As we can see, during the first day the error is close to zero. Afterwards, the trajectory deviates and the error starts growing to several hundreds of km. The new trajectory seems to be stable over the last few days (sorry about the lack of data on the night between the 11th and 12th). This is best shown in the figure below, where the state vector used as a seed to generate the GMAT trajectory is taken from the UTC evening of 2020-10-10. The error is only a fraction of a km. Therefore, we can consider final this new trajectory.

I have updated the calculations I did in the last post to use a state vector from the updated final trajectory. The results don’t change much. The calculations now locate the burn (approximated as an impulse burn) at 15:03:54 UTC with a delta-V of

[-31.08193895,  40.28872314, 308.12845989]

in ICRF coordinates, while my previous calculations estimated a burn at 15:03:59 with a delta-V of

[-31.49477234,  39.29765307, 308.11690616]

The state vector describing the updated post-DSM trajectory in heliocentric ICRF coordinates and UTC epoch is

Tianwen1.Epoch = '10 Oct 2020 19:08:50.122';
Tianwen1.X = 172262669.5024532
Tianwen1.Y = 42536664.64589398
Tianwen1.Z = 21989467.534531824
Tianwen1.VX = -1.7753279668677469
Tianwen1.VY = 25.966616665124505
Tianwen1.VZ = 11.810575717885476

Decoding AMICal Sat in-orbit images

Back in March, I was helping Julien Nicolas F4HVX to test the S-band image transmitter of AMICal Sat before launch. In my post back then, I explained that AMICal Sat uses a Nordic Semiconductor nRF24L01+ 2.4GHz FSK transceiver chip to transmit Shockburst packets at 1Mbaud. I also explained how the Onyx EV76C664 CMOS image sensor works and how to process raw images.

AMICal Sat was finally launched on 2020-09-03, and since them the satellite team has been busy trying to downlink some images, both using the UHF transmitter (which uses the same protocol as Światowid) and the S-band transmitter. This has proven a bit difficult because the ADCS of the satellite is not working, and the downlink protocols are not very robust.

Julien has been sending me recordings done by their groundstation in Russia with the hope that we could be able to decode some of the data. Before several failed attempts where we were hardly able to decode a few packets, we got a particularly good S-band recording done on 2020-10-05. Using that recording, I have been able to decode a full image.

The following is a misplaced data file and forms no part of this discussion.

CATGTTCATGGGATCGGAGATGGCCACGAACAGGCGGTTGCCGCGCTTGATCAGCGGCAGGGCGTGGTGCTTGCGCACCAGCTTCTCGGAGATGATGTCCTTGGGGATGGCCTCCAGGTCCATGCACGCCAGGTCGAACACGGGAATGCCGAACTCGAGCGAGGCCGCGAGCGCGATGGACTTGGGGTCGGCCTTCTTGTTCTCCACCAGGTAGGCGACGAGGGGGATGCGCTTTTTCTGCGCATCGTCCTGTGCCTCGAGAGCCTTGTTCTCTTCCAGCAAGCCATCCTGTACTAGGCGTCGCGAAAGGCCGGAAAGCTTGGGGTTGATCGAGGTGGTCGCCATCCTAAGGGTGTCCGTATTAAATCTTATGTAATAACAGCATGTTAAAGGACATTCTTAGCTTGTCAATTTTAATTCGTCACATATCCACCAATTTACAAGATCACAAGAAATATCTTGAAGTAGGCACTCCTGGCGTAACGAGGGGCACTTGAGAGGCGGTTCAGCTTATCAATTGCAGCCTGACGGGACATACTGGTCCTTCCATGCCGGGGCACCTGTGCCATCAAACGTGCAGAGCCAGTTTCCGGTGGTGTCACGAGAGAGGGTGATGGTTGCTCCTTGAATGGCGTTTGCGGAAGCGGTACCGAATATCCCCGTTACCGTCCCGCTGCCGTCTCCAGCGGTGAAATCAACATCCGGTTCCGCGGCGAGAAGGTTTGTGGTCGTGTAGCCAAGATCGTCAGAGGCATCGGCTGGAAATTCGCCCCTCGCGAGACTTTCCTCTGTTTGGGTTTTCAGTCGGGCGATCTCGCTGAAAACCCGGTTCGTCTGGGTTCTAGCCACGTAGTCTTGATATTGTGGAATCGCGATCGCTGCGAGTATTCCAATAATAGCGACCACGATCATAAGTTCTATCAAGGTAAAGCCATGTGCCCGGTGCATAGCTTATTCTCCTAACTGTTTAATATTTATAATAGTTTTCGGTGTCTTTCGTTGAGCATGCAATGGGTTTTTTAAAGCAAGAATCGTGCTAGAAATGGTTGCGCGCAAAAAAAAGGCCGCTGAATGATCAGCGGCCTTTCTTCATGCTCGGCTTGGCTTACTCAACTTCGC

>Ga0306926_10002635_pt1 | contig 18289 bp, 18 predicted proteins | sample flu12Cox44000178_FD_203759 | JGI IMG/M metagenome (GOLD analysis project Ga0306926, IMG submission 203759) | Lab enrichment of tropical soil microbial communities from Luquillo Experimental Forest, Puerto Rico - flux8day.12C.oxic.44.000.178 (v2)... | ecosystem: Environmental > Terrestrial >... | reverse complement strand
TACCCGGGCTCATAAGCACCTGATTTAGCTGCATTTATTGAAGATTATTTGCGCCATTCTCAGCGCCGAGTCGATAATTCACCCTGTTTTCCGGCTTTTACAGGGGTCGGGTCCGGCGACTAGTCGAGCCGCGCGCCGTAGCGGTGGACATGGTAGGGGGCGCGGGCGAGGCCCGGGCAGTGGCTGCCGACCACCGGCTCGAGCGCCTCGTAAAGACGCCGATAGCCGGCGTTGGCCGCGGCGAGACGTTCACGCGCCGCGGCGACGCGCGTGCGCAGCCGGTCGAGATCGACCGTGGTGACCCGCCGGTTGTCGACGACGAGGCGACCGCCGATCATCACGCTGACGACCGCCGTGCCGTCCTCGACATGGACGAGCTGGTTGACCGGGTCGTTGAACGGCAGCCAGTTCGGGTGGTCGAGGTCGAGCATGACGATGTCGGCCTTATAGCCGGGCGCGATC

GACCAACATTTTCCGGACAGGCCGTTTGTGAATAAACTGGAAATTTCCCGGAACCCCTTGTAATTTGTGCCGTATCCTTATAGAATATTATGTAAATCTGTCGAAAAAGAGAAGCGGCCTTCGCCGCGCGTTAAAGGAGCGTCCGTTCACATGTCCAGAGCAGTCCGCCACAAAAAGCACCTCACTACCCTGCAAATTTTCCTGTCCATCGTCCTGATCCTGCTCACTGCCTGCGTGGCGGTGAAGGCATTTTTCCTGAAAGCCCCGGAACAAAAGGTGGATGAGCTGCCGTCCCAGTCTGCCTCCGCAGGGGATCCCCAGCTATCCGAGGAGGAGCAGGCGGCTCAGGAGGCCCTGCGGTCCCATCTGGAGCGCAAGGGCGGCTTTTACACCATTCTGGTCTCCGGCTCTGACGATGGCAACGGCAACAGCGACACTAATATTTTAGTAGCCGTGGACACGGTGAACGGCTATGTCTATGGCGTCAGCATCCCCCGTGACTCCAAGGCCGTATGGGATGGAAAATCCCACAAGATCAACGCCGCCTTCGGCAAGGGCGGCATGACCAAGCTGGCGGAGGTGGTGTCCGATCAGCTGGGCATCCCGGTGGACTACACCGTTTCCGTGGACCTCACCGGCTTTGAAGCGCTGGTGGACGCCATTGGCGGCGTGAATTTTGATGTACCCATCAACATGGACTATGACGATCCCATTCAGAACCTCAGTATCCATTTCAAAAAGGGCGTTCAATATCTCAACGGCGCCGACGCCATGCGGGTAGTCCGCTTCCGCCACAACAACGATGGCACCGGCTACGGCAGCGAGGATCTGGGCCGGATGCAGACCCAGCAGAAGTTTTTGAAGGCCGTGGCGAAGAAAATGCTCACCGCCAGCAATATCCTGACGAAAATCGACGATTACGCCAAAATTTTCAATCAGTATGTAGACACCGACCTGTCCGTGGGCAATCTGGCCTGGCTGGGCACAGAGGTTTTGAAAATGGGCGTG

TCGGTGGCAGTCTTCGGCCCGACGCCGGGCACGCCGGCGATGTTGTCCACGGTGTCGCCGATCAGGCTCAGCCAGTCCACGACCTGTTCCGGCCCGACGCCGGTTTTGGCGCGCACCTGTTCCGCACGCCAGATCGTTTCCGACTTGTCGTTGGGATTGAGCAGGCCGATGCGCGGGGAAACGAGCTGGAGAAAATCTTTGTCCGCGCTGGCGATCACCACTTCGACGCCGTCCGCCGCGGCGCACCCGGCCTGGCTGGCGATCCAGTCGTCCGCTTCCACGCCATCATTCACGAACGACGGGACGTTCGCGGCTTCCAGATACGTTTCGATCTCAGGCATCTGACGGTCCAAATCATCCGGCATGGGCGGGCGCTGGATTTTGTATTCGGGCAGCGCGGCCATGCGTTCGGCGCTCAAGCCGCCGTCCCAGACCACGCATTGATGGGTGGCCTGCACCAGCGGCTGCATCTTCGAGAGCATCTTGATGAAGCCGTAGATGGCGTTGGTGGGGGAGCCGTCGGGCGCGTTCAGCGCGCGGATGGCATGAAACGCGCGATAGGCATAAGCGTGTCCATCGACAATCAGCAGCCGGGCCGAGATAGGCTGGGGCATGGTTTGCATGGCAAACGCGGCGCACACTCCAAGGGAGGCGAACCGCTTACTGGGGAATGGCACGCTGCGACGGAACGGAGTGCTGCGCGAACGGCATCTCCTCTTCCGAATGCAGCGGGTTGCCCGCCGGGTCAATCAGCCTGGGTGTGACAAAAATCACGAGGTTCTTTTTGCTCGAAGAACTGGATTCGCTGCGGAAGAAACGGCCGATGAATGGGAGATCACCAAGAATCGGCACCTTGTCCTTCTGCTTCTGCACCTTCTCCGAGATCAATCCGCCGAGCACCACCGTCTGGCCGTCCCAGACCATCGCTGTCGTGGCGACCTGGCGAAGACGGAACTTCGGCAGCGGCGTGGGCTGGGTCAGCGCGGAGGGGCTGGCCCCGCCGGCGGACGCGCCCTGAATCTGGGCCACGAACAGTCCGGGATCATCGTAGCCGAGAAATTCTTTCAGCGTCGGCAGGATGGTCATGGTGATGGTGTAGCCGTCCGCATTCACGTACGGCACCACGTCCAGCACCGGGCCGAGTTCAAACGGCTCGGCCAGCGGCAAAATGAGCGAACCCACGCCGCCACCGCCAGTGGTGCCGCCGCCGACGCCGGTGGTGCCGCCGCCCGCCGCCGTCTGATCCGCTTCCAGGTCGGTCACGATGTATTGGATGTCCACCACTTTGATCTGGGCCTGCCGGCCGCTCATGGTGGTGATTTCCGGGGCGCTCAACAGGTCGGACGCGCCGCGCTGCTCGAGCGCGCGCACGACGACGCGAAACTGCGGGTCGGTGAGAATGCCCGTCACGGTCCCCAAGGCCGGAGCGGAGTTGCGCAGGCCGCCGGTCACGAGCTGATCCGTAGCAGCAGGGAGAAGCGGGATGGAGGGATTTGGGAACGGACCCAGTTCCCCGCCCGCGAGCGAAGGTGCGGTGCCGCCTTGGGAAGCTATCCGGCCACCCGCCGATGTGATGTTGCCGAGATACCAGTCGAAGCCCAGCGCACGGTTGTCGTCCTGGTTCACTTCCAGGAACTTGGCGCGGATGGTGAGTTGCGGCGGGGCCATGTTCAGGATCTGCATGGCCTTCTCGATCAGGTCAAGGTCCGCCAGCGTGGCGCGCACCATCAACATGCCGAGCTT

Continue reading “Decoding AMICal Sat in-orbit images”

Tianwen-1 deep space manoeuvre

As I have mentioned in several posts, the trajectory in which Tianwen-1 was launched had a closest approach to Mars of around 3 million km, so at some point a large correction manoeuvre was needed. We had already seen small manoeuvres TCM-1 and TCM-2, but we were expecting soon enough this large correction, which is called DSM (deep space manoeuvre). Some sources placed the DSM around the beginning of October, while others were more precise and mentioned that it would happen right after the Mid-Autumn festival holiday season, which this year ended on October 8.

This information turned out to be pretty accurate, since yesterday we heard news that Tianwen-1 had done its DSM at 15:00 UTC on 2020-10-09. This information quickly appeared in the news.

After the Bochum 20m antenna was able to acquire the spacecraft’s signal and gather telemetry at 19:09 UTC, we were able to confirm the manoeuvre in the state vectors transmitted by the spacecraft. Paul Marsh M0EYT was also able to receive telemetry confirming this, starting at 18:18 UTC. This post is an analysis of the data.

Continue reading “Tianwen-1 deep space manoeuvre”

Analysis of Object A’s S-band signal

On 2020-09-04, China launched a “reusable experimental spacecraft” of which very little is publicly known. The most popular hypothesis is that this is a robotic spaceplane similar to the X-37B. The spacecraft spent two days in orbit and landed back at Earth, most likely near Lop Nur nuclear test site. Marco Langbroek has a nice post detailing all we know about the mission.

During the time it spent in orbit, the spacecraft released an object which has been catalogued as 2020-063G and is commonly known as “Object A”. On 2020-09-14, Dmitry Pashkov R4UAB detected an S-band signal coming from Object A at around 2280 MHz. This was verified later by Scott Tilley VE7TIL, who received a strong signal with lots of fading, suggesting that the object is tumbling. Marco also did some optical observations of the object.

Scott has sent me a recording of the S-band signal that he did on 2020-09-15 so that I can analyse it and we can learn more about this mysterious object. This post shows the results of my analysis.

Continue reading “Analysis of Object A’s S-band signal”

Tianwen-1 selfie and attitude

Today, the Chinese National Space Agency and the Chinese Lunar Exploration Program have released some “selfies” taken by Tianwen-1 to celebrate China’s National Day. Apparently, the images have appeared originally in this press release (Google translation), and many media in English have echoed the news.

The best image can be seen below. This kind of image might show us something about Tianwen-1’s attitude, or maybe not? Let’s try to find out.

Tianwen-1 selfie – CNSA and CLEP, original source
Continue reading “Tianwen-1 selfie and attitude”